Batik has become more desirable in the current fashion mode within the global market, but the environmental damage induced by this fabric’s synthetic dye practices is a matter of concern. This study aimed to discuss the application of organic materials as natural dyes in the clean production of textiles to maintain the environment. The research was a case study from the community services program in Kampung Malon, Gunungpati, Semarang City, Indonesia, focused on the batik home industry of the Zie Batik fabric. Furthermore, natural pigments from various plant organs (stem, leaves, wood, bark, and fruit) of diverse species, including Caesalpinia sappan, Ceriops candolleana, Maclura cochinchinensis, Indigofera tinctorial, I. arrecta, Rhizopora spp., Strobilantes cusia, and Terminalia bellirica were used for this type of material. These pigments are more biodegradable, relatively safe, and easily obtained with zero liquid waste compared to the synthetic variants. The leftover wastewater from the coloring stages was further utilized for other processes. Subsequently, the remaining organic waste from the whole procedure was employed as compost and/or timber for batik production, although a large amount of the wastewater containing sodium carbonate (Na2CO3), alum (KAl(SO4)2·12H2O), and fixatives (Ca(OH)2 and FeSO4) were discharged into the environment during the process of mordanting and fixating, with the requirement of additional treatment. Full article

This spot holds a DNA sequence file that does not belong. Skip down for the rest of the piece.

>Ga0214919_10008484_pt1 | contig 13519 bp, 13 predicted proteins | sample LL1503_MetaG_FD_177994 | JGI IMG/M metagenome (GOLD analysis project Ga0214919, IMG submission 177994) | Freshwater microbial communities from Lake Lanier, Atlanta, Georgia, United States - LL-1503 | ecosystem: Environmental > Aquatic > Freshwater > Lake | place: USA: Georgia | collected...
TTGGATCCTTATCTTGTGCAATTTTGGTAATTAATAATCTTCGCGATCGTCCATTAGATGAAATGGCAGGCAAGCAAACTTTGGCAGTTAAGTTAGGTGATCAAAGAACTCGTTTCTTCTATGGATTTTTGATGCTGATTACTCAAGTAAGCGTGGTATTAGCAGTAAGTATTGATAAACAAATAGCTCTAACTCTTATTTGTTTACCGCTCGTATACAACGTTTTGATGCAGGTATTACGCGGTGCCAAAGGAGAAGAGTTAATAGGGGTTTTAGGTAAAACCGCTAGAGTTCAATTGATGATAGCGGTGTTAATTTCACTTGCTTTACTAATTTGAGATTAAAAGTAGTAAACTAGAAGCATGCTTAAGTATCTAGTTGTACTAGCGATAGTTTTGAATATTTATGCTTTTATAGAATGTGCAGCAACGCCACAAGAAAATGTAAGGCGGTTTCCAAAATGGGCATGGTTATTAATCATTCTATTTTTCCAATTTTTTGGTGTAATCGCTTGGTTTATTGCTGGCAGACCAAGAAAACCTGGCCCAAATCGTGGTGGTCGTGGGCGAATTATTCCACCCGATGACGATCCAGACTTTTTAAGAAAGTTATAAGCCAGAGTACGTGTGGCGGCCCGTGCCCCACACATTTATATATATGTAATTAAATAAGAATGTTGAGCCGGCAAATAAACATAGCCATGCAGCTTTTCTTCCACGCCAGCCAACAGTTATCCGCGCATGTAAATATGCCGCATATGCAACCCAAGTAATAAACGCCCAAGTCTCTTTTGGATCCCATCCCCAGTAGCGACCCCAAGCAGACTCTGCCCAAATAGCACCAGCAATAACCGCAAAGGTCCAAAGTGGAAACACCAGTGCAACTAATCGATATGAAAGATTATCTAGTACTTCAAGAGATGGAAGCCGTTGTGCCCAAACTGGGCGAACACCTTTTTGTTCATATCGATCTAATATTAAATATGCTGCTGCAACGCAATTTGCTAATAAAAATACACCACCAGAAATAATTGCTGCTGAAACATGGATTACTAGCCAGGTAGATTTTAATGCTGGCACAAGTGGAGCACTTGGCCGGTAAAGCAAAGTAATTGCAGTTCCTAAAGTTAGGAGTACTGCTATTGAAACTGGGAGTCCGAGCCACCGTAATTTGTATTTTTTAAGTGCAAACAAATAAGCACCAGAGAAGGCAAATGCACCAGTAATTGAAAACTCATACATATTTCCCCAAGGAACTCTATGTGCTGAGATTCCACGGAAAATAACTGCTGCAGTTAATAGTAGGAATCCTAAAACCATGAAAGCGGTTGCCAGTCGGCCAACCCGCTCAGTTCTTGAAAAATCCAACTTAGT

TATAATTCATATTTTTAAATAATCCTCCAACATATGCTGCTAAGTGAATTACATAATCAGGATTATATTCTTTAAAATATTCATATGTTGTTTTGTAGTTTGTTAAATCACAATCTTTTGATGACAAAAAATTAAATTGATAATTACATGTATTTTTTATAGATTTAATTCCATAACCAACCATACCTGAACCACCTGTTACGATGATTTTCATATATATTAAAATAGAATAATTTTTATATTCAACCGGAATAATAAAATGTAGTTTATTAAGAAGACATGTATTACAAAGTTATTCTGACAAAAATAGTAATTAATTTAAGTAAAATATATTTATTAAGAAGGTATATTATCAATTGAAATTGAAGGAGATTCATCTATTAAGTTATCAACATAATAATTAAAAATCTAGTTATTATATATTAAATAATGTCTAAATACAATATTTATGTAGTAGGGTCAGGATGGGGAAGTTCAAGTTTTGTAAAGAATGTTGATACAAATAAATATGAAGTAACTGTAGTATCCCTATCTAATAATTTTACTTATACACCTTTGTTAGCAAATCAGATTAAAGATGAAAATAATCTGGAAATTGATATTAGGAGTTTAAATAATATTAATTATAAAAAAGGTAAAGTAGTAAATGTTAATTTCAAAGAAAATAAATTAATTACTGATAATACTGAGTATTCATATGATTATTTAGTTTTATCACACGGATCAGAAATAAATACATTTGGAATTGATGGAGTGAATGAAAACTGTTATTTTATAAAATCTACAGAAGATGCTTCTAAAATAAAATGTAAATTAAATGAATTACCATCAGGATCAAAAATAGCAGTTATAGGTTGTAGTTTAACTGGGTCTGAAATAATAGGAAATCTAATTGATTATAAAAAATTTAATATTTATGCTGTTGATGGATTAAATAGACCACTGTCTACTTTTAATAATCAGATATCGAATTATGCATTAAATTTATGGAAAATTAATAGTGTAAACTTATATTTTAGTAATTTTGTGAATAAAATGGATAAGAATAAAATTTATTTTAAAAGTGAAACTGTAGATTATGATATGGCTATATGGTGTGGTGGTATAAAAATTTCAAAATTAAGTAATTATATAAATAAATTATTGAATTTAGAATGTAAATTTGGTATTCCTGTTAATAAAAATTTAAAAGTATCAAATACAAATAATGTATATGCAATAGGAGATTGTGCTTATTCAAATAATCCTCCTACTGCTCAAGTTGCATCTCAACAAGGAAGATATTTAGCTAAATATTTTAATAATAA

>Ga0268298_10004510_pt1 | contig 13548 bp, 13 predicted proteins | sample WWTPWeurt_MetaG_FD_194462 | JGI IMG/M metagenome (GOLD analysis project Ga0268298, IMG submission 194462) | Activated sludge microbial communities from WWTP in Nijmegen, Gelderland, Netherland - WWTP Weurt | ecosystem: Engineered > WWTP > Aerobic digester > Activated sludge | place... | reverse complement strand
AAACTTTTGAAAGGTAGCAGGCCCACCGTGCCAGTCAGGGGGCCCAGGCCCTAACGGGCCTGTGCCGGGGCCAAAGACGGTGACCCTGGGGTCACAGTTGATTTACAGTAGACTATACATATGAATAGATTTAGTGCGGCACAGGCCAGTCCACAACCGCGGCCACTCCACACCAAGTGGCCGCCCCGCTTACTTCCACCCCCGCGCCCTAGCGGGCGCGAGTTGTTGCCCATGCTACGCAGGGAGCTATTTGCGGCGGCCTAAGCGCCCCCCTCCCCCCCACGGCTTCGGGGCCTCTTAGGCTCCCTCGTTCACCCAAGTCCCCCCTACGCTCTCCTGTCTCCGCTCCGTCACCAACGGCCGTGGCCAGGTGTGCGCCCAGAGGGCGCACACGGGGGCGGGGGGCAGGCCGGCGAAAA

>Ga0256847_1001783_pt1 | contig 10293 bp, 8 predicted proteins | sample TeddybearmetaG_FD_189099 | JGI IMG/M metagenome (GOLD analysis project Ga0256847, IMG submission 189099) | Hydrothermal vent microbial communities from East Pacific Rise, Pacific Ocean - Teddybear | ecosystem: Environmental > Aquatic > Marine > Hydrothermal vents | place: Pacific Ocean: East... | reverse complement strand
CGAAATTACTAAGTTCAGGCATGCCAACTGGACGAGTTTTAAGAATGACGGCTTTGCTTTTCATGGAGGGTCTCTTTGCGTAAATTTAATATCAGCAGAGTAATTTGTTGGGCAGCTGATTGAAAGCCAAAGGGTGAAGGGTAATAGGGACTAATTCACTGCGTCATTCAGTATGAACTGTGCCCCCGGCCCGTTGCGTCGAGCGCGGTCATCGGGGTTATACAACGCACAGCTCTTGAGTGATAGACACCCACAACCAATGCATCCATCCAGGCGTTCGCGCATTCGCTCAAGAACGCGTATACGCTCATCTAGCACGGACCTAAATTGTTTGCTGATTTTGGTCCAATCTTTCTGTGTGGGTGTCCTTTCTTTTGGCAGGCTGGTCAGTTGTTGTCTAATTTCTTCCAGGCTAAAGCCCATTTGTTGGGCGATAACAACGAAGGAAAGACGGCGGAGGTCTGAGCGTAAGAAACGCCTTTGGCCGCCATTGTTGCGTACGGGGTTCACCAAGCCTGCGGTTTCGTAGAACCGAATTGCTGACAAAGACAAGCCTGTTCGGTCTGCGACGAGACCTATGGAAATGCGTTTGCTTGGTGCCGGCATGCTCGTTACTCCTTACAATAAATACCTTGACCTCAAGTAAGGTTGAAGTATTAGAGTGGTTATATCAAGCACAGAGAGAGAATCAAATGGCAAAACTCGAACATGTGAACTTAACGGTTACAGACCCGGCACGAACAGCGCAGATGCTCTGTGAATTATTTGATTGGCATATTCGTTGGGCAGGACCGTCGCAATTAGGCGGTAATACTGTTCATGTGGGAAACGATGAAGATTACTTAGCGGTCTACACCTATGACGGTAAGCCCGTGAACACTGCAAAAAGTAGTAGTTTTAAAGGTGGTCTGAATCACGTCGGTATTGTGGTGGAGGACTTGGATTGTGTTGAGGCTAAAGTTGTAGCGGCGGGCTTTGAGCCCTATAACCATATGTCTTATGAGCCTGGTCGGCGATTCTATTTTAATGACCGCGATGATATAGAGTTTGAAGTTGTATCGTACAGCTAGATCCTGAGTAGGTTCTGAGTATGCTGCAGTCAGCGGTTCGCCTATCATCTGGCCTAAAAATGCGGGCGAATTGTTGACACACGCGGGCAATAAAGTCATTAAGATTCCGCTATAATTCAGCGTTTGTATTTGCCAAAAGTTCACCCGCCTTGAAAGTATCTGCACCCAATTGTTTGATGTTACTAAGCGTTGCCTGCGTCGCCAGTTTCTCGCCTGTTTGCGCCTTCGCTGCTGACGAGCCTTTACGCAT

(This article belongs to the Special Issue Recycling and Recovery of Biomass Materials)
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Open AccessCommunication
On the Production of Potassium Carbonate from Cocoa Pod Husks
Recycling 2020, 5(3), 23; https://doi.org/10.3390/recycling5030023 - 17 Sep 2020
Abstract
Cocoa beans are found inside an outer husk; 60% of the cocoa fruit is the outer husk, which is a waste biomass. The husk cannot be used directly as a soil amendment as it promotes the fungal black pod disease, which reduces crop [...] Read more.